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Arch Intern Med. 2002 Mar 11;162(5):541-50.

Balancing the risks of stroke and upper gastrointestinal tract bleeding in older patients with atrial fibrillation.

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  • 1Department of Medicine, University of Ottawa, Geriatric Assessment Unit, Ottawa Research Institute, Ottawa Hospital (Civic Campus), 1053 Carling Ave, Ottawa, Ontario, Canada K1Y 4E9. mhing@ottawahospital.on.ca



To determine how factors that increase the risk of major upper gastrointestinal (GI) tract hemorrhage (recent upper GI tract bleeding or concurrent use of nonsteroidal anti-inflammatory drugs) influence the choice of antithrombotic therapy in older patients (those > or = 65 years) with atrial fibrillation.


For older patients with atrial fibrillation and no other contraindications to antithrombotic therapy, a Markov decision-analytic model was used to determine the preferred treatment strategy (no antithrombotic therapy, long-term aspirin use, or long-term warfarin sodium use) based on their risk of major upper GI tract hemorrhage. Input data were obtained by a systematic review of MEDLINE. Outcomes were expressed as quality-adjusted life-years (QALYs).


For 65-year-old patients with average risks of stroke and upper GI tract bleeding, warfarin therapy was associated with 12.1 QALYs per patient; aspirin therapy, 10.8 QALYs; and no antithrombotic therapy, 10.1 QALYs. For persons with significantly higher risks of upper GI tract bleeding and/or lower risks of stroke, warfarin was no longer clearly the optimal antithrombotic therapy (eg, for 80-year-old persons with a baseline risk of stroke of 4.3% per year who were concurrently taking a conventional nonsteroidal anti-inflammatory drug: warfarin, 7.44 QALYs; aspirin, 7.39 QALYs; and no treatment, 7.21 QALYs).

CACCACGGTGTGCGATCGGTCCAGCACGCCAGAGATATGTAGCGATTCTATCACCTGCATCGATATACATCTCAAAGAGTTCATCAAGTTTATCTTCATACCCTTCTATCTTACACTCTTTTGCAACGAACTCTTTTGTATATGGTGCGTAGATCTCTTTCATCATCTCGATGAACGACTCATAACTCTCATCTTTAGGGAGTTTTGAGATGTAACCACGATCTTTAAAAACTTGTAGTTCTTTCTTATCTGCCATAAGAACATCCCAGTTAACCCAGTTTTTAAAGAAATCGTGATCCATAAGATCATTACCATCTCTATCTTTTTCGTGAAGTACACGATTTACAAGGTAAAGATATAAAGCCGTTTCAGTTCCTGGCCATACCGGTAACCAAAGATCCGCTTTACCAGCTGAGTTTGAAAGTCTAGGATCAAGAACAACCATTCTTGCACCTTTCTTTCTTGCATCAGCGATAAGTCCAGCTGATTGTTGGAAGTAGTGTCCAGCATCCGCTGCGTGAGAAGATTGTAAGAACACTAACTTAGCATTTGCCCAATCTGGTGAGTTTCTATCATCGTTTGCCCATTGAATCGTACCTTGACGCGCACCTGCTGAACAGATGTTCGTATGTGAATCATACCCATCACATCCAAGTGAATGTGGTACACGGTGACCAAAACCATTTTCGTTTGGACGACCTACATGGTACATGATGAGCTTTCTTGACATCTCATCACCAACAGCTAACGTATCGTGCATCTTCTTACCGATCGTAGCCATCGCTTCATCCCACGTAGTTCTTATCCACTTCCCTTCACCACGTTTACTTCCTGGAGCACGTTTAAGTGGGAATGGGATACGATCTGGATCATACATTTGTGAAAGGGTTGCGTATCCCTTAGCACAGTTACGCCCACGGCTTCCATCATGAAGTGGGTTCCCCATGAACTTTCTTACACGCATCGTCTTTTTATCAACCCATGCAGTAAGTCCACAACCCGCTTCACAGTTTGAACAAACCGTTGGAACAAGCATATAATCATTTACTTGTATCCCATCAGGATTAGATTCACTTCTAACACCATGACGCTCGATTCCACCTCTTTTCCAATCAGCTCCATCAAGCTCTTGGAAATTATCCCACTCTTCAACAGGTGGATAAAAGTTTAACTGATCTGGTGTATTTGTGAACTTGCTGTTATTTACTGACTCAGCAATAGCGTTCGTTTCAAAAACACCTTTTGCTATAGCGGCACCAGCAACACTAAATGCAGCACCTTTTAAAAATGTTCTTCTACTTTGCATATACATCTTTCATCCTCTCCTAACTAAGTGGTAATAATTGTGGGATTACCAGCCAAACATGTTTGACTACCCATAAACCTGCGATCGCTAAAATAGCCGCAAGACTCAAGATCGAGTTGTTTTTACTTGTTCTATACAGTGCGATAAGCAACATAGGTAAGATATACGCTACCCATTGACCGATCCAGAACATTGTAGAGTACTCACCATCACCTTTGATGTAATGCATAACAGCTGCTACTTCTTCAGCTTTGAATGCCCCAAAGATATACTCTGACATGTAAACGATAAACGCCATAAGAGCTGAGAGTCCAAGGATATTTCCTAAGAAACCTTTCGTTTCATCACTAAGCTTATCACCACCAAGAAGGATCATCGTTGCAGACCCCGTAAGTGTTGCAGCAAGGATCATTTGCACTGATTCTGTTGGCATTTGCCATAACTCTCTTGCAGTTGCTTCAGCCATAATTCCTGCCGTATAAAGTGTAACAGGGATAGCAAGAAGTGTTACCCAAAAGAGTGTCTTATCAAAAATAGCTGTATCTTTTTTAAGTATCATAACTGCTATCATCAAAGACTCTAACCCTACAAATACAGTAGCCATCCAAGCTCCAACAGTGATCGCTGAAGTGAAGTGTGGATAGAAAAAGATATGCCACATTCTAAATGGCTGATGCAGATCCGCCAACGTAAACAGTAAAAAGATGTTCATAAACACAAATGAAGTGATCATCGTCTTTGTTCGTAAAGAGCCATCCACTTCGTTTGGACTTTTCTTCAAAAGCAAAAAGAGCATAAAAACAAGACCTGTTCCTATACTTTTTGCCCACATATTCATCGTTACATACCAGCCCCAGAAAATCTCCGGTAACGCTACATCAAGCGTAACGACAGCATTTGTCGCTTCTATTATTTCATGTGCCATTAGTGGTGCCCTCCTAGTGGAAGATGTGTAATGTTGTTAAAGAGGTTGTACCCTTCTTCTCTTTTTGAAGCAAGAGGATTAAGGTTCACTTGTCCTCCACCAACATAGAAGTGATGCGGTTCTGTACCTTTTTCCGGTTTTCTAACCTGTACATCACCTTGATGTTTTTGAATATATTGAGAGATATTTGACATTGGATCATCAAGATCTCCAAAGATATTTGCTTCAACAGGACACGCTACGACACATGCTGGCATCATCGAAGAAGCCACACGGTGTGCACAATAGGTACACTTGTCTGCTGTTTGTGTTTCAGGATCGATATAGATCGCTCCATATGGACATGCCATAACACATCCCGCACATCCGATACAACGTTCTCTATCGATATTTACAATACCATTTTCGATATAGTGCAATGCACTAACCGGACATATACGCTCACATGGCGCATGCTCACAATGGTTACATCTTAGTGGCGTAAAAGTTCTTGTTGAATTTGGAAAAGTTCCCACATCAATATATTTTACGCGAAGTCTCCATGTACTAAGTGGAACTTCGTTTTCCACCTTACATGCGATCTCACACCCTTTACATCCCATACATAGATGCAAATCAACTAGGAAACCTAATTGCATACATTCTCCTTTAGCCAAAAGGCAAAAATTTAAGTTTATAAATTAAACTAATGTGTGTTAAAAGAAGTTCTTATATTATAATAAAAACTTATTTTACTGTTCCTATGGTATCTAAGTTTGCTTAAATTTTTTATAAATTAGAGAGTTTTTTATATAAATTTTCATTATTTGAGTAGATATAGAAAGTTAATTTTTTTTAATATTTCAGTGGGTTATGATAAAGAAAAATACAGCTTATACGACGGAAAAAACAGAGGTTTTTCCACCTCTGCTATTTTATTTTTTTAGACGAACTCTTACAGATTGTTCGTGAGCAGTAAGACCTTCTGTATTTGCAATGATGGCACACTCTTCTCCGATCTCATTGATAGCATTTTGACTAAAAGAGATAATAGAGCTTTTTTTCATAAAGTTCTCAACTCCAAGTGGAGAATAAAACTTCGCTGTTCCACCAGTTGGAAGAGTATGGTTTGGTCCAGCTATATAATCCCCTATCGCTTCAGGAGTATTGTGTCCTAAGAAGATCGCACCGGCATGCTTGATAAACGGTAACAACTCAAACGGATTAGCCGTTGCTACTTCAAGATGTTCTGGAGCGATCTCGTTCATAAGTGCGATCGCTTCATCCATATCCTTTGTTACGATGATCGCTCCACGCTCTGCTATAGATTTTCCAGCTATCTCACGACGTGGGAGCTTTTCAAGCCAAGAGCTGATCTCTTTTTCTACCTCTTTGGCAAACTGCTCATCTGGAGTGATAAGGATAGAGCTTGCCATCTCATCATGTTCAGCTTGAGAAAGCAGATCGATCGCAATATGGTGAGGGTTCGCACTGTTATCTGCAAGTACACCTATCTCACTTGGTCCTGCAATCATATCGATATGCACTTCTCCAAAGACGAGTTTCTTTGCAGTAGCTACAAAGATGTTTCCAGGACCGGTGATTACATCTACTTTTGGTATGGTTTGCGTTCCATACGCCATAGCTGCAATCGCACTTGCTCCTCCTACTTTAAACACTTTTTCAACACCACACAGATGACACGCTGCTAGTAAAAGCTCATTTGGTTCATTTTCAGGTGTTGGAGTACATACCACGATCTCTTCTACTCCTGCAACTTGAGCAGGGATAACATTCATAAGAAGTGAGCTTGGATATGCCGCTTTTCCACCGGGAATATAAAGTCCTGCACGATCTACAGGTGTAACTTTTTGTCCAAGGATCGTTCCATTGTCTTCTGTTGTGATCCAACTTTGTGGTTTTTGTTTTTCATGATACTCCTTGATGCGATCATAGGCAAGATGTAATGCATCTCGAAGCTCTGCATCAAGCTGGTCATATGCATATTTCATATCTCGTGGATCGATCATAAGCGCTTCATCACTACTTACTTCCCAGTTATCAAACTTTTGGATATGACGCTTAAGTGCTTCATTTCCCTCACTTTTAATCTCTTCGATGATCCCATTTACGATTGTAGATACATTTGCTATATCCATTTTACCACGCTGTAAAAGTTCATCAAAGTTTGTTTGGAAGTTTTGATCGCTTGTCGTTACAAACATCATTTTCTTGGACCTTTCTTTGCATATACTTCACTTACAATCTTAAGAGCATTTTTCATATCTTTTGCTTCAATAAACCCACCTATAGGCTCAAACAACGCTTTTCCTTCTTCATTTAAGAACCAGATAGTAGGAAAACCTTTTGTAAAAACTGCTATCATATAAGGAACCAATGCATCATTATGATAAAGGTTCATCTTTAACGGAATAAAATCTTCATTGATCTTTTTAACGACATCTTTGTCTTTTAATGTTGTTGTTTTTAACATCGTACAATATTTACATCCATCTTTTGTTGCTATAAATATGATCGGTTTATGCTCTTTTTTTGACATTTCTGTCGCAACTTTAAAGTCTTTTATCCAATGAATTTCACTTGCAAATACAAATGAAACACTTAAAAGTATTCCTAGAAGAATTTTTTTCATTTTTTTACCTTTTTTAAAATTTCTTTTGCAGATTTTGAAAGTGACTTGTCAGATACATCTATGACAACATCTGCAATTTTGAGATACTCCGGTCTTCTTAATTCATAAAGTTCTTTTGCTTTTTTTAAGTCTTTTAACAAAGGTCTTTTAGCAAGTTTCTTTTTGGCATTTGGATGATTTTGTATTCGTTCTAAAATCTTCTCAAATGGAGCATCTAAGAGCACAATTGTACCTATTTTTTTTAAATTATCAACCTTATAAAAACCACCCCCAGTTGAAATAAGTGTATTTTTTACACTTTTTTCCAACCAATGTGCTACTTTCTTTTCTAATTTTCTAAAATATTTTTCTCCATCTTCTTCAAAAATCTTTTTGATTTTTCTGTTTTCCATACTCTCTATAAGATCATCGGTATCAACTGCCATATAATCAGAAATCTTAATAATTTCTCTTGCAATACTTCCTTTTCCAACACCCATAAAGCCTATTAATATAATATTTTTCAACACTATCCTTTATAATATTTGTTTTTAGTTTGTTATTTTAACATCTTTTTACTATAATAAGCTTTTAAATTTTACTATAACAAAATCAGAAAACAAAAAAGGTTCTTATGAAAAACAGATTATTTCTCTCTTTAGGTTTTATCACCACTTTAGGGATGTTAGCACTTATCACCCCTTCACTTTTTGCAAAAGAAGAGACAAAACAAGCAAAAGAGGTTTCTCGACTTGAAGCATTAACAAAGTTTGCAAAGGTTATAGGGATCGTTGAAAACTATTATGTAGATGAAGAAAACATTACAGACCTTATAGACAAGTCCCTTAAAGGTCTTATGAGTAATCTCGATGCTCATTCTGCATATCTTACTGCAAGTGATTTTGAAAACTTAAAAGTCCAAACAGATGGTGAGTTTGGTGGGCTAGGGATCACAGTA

For older patients with atrial fibrillation and factors that place them at a higher than average risk of upper GI tract bleeding, the optimal choice of antithrombotic therapy to prevent stroke can vary according to the magnitude of this risk. Based on the risks of stroke and upper GI tract bleeding, clinicians can use the treatment recommendations of this study to provide rational stroke prevention therapy for older patients with atrial fibrillation.

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